Sad story last week about a man who set out to rob a bank. He waved a gun-like object at the cashier, who emptied the till into a bag. Apparently this only amounted to HK$14,000; banks are just not a pile of cash waiting to be collected these days.

A man robbed a bank in Yau Ma Tei on April 14. Photo: Video screenshot, via Facebook.

Anyway the robber exited the bank. The cashier, a conscientious person, gave chase from a safe distance and observed the robber get into his getaway vehicle: a public bus!

Naturally the proverbial hue and cry was raised and the police met the bus when it got to Sham Shui Po. Alas our robber may have been parsimonious but he was not stupid, and had already got off at an earlier stop.

I suppose the entire bank robbery industry will be horrified at this decline in standards. A get-away car is usual, departing on the back seat of a motorbike makes sense in traffic-clogged cities, but hopping on the 85D for a couple of stops is letting the profession down.

More seriously, the robber no doubt had very little in the way of working capital, driven to desperation by the disruption to life in general and the economy in particular caused by the Covid-19 virus and the government’s efforts to combat it.

Caritas Medical Centre in Sham Shui Po, Hong Kong during the fifth-wave Covid-19 outbreak. File photo: Kyle Lam/HKFP.

People are hurting. So this is not an auspicious time for our leaders to engage in a spectacularly wasteful exhibition of conspicuous consumption. Which is why it seems a shame that the processing of our sole candidate for chief executive, John Lee, is taking such an expensive form.

The government spent HK$85 million over the past two financial years and budgeted a provisional HK$228 million for this exercise in 2022-23. When it was postponed because of Covid, we were told that this change of date would cost a further HK$50 million. That is a lot of money for an “election” whose result is already a foregone conclusion.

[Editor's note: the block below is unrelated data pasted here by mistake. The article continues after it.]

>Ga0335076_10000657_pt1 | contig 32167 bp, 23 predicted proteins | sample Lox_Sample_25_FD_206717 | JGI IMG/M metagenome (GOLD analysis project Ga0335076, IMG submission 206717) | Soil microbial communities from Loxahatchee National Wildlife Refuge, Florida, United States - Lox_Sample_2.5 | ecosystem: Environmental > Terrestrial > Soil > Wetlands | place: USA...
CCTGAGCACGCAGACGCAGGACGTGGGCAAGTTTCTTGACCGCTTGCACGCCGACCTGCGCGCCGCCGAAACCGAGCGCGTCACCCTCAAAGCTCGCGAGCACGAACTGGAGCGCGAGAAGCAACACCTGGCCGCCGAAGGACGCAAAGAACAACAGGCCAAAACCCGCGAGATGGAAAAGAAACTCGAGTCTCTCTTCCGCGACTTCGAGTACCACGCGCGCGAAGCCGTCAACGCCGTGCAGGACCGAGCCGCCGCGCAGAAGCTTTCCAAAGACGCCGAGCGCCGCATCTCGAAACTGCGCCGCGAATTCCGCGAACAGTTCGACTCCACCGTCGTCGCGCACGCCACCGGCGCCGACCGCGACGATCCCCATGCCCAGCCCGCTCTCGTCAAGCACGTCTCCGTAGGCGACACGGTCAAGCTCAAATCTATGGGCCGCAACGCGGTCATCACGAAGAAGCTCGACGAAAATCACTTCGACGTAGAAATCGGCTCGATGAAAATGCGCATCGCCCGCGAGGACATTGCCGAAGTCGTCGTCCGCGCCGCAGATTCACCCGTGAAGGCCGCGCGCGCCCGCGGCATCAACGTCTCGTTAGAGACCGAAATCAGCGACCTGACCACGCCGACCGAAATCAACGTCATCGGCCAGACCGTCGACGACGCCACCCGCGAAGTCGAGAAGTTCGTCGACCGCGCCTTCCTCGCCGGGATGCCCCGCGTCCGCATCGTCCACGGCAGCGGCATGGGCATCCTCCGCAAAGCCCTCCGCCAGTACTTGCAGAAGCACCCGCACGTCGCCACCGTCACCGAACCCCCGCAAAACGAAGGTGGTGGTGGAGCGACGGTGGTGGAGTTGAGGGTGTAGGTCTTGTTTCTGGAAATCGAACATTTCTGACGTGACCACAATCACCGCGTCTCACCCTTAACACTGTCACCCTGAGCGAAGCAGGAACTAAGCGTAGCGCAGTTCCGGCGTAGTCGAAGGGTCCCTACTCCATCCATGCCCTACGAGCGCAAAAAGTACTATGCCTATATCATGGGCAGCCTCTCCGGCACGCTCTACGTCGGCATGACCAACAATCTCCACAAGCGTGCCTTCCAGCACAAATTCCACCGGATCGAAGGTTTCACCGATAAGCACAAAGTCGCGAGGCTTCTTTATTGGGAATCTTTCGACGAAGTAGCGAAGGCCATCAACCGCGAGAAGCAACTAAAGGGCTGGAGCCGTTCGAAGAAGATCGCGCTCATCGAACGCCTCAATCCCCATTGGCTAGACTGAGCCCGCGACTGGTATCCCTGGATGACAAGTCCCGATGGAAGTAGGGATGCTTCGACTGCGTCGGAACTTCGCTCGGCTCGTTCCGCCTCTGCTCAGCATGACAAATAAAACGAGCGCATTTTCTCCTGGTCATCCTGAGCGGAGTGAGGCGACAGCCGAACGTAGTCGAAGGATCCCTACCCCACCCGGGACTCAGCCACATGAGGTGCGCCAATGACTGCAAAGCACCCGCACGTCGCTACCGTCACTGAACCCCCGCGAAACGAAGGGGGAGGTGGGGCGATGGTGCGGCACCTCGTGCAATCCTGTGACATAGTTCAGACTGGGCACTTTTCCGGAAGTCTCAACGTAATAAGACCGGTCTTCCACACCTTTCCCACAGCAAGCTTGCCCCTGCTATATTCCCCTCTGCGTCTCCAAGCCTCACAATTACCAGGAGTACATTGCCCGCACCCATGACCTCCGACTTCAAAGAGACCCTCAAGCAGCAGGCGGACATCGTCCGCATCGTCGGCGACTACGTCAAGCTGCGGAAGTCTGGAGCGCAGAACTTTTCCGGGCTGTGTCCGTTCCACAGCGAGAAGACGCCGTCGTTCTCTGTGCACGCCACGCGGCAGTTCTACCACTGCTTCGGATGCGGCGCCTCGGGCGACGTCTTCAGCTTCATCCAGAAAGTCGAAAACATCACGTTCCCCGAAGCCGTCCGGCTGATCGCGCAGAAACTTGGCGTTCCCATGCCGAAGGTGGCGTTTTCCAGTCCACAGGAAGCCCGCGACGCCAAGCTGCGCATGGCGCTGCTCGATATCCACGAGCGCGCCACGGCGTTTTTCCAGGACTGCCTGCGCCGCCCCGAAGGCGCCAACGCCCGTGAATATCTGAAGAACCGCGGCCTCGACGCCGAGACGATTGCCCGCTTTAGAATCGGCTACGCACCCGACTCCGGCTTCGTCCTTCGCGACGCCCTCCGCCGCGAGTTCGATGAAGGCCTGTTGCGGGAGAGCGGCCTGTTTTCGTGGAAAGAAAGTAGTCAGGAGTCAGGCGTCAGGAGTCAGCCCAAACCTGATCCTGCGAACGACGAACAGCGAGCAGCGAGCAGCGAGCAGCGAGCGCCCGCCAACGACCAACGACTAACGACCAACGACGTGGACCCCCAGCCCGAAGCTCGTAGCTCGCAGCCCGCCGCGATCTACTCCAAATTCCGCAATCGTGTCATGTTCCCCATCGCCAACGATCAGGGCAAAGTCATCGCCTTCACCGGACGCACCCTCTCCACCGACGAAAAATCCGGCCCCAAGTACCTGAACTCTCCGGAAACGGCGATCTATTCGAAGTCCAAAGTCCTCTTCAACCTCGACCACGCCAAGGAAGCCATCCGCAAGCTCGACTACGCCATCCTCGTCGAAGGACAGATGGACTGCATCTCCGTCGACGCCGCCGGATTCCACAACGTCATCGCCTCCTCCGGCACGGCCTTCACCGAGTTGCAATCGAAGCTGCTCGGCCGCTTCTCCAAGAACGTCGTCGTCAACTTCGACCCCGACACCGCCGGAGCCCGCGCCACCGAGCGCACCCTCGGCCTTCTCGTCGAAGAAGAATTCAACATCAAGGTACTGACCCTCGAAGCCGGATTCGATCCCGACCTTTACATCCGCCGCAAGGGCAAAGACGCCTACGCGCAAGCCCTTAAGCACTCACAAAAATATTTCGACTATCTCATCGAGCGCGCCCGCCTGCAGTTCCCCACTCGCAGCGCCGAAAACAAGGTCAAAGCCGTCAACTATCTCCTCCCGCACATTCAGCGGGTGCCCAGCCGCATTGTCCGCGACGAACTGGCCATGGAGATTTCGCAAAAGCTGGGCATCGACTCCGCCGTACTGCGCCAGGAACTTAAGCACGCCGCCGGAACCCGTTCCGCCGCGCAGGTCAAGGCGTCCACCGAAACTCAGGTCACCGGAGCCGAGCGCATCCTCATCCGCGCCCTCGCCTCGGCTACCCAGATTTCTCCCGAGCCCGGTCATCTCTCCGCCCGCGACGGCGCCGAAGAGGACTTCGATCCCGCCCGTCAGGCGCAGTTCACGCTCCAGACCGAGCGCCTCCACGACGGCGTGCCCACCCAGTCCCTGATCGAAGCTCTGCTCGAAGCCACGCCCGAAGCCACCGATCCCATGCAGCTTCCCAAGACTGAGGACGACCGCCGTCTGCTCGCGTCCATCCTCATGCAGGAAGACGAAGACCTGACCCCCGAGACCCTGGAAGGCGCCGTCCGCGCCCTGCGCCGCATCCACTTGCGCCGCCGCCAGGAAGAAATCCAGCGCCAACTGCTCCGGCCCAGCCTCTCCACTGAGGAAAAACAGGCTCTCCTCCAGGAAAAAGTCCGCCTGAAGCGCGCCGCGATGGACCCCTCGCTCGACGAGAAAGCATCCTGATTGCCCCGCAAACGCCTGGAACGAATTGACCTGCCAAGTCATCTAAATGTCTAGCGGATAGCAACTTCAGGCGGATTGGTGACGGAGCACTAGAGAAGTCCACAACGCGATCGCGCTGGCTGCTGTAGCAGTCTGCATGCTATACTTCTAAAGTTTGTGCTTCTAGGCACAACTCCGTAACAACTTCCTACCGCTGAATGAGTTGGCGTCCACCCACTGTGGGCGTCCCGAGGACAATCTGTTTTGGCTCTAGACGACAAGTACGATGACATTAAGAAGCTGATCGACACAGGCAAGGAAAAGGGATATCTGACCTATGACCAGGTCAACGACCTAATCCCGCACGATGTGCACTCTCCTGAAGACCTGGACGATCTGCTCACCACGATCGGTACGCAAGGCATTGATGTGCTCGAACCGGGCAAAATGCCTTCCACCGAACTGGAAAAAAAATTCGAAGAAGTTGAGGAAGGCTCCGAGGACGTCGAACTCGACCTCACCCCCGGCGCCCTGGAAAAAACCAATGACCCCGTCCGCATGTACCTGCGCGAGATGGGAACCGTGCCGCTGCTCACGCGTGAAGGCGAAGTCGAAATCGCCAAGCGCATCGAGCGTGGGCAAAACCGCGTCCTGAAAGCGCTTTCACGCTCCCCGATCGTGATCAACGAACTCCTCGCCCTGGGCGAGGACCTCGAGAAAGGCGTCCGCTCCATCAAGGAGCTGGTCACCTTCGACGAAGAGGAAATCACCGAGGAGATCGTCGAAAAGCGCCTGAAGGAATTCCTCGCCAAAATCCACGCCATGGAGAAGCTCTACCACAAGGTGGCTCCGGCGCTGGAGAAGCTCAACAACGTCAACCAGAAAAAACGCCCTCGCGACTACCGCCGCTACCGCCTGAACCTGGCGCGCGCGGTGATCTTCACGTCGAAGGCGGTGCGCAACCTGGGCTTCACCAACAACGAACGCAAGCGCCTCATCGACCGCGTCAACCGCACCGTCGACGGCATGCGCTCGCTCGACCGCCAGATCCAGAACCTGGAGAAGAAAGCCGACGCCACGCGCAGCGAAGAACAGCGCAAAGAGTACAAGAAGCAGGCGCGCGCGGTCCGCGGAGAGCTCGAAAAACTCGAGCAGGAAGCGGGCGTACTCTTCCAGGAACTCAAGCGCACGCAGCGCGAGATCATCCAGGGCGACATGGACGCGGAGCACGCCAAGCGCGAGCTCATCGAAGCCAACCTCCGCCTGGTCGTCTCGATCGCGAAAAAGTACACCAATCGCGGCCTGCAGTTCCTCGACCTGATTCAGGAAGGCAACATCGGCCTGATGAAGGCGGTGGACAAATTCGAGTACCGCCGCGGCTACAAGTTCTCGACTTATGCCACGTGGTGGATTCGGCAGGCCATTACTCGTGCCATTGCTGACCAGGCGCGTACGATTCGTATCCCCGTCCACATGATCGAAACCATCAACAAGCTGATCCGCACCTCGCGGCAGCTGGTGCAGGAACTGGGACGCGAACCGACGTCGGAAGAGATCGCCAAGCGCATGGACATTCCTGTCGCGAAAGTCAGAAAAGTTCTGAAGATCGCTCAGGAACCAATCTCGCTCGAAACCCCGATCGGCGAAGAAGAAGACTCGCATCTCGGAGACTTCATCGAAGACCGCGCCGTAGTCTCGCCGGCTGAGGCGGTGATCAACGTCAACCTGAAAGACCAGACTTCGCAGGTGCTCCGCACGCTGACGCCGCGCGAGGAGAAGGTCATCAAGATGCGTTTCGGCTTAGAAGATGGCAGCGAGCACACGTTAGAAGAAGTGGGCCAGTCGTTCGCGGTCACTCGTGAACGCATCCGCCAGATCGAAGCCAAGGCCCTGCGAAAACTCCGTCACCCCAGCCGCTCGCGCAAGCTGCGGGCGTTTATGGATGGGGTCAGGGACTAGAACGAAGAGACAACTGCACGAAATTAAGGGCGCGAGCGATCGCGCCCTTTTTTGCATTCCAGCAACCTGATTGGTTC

This is not a criticism of the electoral system. Whatever system you use to choose – or choose to use – if there is only one candidate, there is surely no need to go through the whole ritual, especially if the whole ritual is as expensive as this one.

Chief executive hopeful John Lee submits his nomination forms at City Gallery. Photo: Lea Mok/HKFP.

Officially the money goes on “hiring venues, manning polling and counting stations, mailing, and renting storage space”. I take it from all these plurals that the amount includes the election of the election committee itself.

But the election committee elections were all done and dusted when the chief executive election was postponed, so we are left to wonder what the extra $50 million is for.

I suppose we shall have to mail the electors a polling card of some kind, with a notification of the place and date of voting. After that?

Clearly nobody has turned their mind to possible economies. Apparently the voting will take place in the Convention and Exhibition Centre, which is neither convenient nor cheap, and will go on all day, which is quite unnecessary.

This is surely an opportunity for Leung Chun-ying, the election convenor, to make his mark as a man with an eye to eliminating wasteful expenditure. The government owns plenty of large indoor spaces which could be used for the election without paying. The poll could be held in the Government House Ball Room, West Kowloon Rail station, the Queen Elizabeth Stadium… the list is endless.

The 2017 Chief Executive Election was held in the Hong Kong Convention and Exhibition Centre. File photo: HKFP/Kris Cheng.

There is no need for it to go on all day. All we have to do is to assemble the electors in a large space. The national anthem is played. Leung stands up and delivers a suitably localised equivalent of:

“The motion before the House is that Mr John Lee should be nominated to the Beijing authorities as Hong Kong’s choice for the office of Chief Executive of the Hong Kong SAR Government. Those in favour say ‘Aye’. (pause) Those against say ‘No’ (silent pause). The Ayes have it. I declare Mr John Lee duly elected.”

This would save a lot of paper, time and expense. If we ever have two candidates in the future it may need to be elaborated a bit. But for the time being it should enable Leung to save about HK$49 million of the budgeted expenses, and star on an unusual bit of television.

You’re welcome.

Don’t clap; throw money.


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Tim Hamlett

Tim Hamlett came to Hong Kong in 1980 to work for the Hong Kong Standard and has contributed to, or worked for, most of Hong Kong's English-language media outlets, notably as the editor of the Standard's award-winning investigative team, as a columnist in the SCMP and as a presenter of RTHK's Mediawatch. In 1988 he became a full-time journalism teacher. Since officially retiring nine years ago, he has concentrated on music, dance, blogging and a very time-consuming dog.